Saint John is still cleaning up after last December’s ice storm and it may take months to assess the full extent of the damage to the city’s trees.

For months, city arborists have been sorting out the most unsafe trees and eliminating any potential hazards.

Chris Gaudet, Saint John’s lead arborist, said work is still being done to clean up the thousands of broken limbs from trees and the work may not be over until the summer.

“We have to try and get it down before it falls and hurts someone. We have over the last few months made some headway on it. We're probably 60 per cent through all the damage that we had,” he said.

Damaged trees

Saint John workers are still cleaning up after December's massive ice storm. (CBC)

Some of the worst damage during the ice storm was to older growth trees. Those trees don't recover as quickly, while other trees just couldn't handle the weight of the ice.

“A lot of our damage came from green ash and pioneer elms, which grow fast and they grow thick. And they accumulated a lot of ice on them and when they break — they just exploded,” he said.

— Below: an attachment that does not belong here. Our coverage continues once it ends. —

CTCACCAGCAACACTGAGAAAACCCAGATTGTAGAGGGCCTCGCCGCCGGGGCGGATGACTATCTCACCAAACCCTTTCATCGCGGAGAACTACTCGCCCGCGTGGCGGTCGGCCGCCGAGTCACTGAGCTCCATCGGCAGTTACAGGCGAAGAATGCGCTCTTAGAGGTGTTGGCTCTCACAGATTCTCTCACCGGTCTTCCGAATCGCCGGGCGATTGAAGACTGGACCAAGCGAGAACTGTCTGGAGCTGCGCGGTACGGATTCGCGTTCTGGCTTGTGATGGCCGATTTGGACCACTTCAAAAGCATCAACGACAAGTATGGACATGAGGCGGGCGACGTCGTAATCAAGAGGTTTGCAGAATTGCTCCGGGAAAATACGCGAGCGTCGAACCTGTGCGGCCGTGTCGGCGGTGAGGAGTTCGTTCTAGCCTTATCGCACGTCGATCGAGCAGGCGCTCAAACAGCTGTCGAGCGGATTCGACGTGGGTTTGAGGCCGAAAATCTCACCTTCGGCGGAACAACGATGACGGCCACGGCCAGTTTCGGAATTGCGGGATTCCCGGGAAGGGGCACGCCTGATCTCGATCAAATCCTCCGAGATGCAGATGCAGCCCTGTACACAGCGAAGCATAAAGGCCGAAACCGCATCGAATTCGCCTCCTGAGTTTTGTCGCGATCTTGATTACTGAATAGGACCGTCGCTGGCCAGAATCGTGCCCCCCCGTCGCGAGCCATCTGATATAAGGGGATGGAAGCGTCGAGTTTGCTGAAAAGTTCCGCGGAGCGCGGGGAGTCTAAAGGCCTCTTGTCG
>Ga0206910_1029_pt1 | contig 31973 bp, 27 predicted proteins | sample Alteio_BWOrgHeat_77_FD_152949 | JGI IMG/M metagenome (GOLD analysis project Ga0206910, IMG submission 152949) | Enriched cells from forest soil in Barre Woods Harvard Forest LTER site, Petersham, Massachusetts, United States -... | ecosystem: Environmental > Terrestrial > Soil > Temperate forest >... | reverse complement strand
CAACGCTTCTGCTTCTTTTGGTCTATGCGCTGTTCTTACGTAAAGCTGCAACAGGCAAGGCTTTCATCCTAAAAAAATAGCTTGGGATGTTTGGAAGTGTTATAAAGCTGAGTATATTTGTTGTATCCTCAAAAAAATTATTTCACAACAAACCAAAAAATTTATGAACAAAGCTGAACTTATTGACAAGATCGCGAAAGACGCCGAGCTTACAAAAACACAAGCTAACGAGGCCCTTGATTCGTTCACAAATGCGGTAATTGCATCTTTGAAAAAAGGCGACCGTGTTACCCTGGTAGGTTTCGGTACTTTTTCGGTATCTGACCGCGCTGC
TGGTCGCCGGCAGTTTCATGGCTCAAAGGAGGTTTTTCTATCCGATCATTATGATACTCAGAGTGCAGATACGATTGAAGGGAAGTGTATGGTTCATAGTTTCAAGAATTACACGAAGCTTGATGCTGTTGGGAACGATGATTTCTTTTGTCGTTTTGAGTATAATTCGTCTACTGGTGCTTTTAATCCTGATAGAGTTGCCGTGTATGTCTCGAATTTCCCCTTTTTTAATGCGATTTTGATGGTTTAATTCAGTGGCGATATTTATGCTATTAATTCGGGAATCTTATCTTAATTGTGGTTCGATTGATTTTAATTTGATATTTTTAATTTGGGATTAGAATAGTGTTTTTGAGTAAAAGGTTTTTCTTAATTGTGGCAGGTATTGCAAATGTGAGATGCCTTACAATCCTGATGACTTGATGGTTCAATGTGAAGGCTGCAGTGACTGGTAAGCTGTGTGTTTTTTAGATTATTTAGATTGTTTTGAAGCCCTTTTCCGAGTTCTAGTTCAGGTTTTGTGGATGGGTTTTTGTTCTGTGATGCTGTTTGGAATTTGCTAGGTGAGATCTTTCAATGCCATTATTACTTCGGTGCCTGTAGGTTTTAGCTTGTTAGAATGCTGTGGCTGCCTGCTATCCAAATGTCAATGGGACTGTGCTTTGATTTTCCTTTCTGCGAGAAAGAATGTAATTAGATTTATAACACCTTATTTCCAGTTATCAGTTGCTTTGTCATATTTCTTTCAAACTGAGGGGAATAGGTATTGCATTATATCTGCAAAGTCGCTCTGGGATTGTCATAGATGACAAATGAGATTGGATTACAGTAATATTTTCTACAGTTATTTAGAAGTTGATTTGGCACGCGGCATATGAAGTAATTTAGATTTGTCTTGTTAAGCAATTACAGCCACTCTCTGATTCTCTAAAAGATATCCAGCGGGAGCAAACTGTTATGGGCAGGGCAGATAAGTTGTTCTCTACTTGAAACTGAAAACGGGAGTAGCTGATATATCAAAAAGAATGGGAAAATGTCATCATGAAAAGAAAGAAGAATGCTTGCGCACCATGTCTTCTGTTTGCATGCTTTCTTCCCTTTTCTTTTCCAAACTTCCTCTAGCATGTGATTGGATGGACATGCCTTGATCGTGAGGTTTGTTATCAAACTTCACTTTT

Marc Doucet, an urban forestry manager, said some trees fared better than they would have in part because the trees were already frozen when the storm hit.

“A lot of the trees were frozen up by then, so that is actually a positive thing,” Doucet said.

“Where they had frozen slowly and then they were encased in ice and on the other end, unthawed slowly. So it's that rapid thaw, I guess rapid freeze-thaw cycle that can provide some sort of cellular implosion-explosion in the trees that they don't recover from.

Doucet said it's still too early to assess how much damage was done to Saint John's urban forest.

He said city officials will have a better idea when the cleanup is complete, which won't be until at least the summer.

The province was hit by a major ice storm in late December. During the storm, roughly 82,000 homes and businesses were without electricity at some point, NB Power officials had said.

The provincial government said the severity of the ice storm was “unprecedented.”